USGS: Pumping may lower groundwater in Edwards-Trinity under Pecos County [Odessa American, Texas :: ]
(Odessa American (TX) Via Acquire Media NewsEdge) Feb. 27--A new study by the U.S. Geological Survey found year-round water pumping for the next 30 years could cause groundwater levels to decrease by as much as 32 feet in parts of the Edwards-Trinity Aquifer in the Pecos County region.
Local government officials and water management authorities commissioned the more than $1 million, two-and-a half year groundwater-flow model so they could better understand the resource and plan for future usage, said Paul Weatherby, General Manager at Middle Pecos Groundwater Conservation District, who described the results as a baseline.
The Edwards-Trinity Aquifer supplies water for agricultural, industrial and public uses such as drinking water. It flows through fractured, porous rock across much of the southwestern part of the state, and average freshwater thickness of the aquifer is about 433 feet, according to the Texas Water Development Board.
But it remained unclear whether the projected declines would amount to a problem, and a USGS researcher said it would be up to the conservation district to determine.
"I don't' know," Weatherby said. "We are just going to keep it in mind and make our basic management decisions."
The study could influence water permitting and it will provide data for another planned study.
The USGS study included analyses of the flow and recharge rates of the approximately 3,400 square mile area, from the Barilla and Davis Mountains to the Pecos River.
Researchers ran three scenarios of water-use demands over a 30-year-period from 2010 to 2040, using a three-dimensional groundwater flow model, according to the report.
"This USGS Edwards-Trinity model will help us to effectively manage and better preserve our valuable water supplies," said Pecos County Judge Joe Shuster in a statement.
Declines from 5 to 15 feet were evident in some areas in each scenario, with the largest projected groundwater-level declines in areas of more intense pumping. Another scenario projected a maximum decline of 27-feet in some areas.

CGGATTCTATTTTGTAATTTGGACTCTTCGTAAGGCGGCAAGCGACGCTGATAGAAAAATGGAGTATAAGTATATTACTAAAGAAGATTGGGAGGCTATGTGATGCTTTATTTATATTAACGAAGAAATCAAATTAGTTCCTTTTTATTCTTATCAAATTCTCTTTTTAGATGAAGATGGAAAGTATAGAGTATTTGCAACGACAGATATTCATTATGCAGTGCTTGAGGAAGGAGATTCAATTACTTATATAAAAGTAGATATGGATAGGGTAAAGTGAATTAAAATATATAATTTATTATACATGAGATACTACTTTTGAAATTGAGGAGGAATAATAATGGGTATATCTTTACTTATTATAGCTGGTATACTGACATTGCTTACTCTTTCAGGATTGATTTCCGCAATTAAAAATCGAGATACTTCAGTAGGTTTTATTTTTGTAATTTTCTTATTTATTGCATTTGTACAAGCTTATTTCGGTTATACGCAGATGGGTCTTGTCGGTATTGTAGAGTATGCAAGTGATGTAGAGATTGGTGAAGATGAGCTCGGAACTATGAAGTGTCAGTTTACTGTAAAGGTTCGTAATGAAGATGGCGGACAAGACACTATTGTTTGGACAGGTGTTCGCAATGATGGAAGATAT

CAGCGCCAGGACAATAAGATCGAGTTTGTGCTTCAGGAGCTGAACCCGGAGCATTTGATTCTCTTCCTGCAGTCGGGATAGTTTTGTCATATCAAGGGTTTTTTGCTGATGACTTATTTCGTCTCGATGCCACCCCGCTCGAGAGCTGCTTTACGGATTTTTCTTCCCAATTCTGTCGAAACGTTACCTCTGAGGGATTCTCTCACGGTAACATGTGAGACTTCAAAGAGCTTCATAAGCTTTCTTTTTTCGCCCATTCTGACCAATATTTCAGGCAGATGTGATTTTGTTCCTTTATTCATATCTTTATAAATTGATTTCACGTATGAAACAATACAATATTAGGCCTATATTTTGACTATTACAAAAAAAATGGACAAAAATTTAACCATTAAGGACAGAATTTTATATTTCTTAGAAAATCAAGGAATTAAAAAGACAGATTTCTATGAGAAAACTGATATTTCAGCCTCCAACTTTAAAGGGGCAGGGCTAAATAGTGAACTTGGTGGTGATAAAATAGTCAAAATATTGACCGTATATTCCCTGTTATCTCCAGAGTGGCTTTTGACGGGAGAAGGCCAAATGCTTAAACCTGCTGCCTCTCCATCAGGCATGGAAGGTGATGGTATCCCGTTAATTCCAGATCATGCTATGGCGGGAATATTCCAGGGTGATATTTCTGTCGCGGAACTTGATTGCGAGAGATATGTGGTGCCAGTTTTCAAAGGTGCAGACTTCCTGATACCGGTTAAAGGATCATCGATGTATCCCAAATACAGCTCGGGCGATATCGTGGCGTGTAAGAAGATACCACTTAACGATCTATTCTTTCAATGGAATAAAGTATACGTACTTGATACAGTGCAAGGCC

An intense pumping area described in the report was the "Leon-Belding" southwest of Fort Stockton. The Leon-Belding is farmland for crops including pecan orchards, cotton and alfalfa.
"There can be plenty of water in the entire system but there can be local areas within that system with water shortages," said Brian Clark, one of the USGS researchers.
The model comes as outside interest increases in Pecos County water from oil and gas companies, for example, and municipalities.
Clark said the USGS researchers found some water from lower aquifer including the Capitan Reef moves upward into the Edwards-Trinity, meaning that water in some parts of the Edwards-Trinity could be of lower quality.
The City of Odessa last year began and ultimately tabled negotiations with Fort Stockton to buy 50 million gallons of water a day from the lower Capitan Reef aquifer and pump it to Odessa via a pipeline.
Allan Standen, a hydrologist based in Austin, will build upon the research with a study over the next year and is expected to present plans for the study next month to Pecos County Commissioners, Weatherby said.
Standen on Wednesday said he intended to build a more detailed map "that will provide the district with instant information relating to the aquifer and some of the oil and gas" operations.
"Mainly it will just help the district find out when they have a permit application, if they are drilling 1,000 feet: What aquifer do they go through? What formation," Standen said. "You've got to know where you're getting it."
Agencies that helped fund the study were the Middle Pecos Groundwater Conservation District, Pecos County, City of Fort Stockton, Brewster County, and Pecos County Water Control and Improvement District No. 1.
Contact Corey Paul on Twitter @OAcrime on Facebook at OA Corey Paul or call 432-333-7768.
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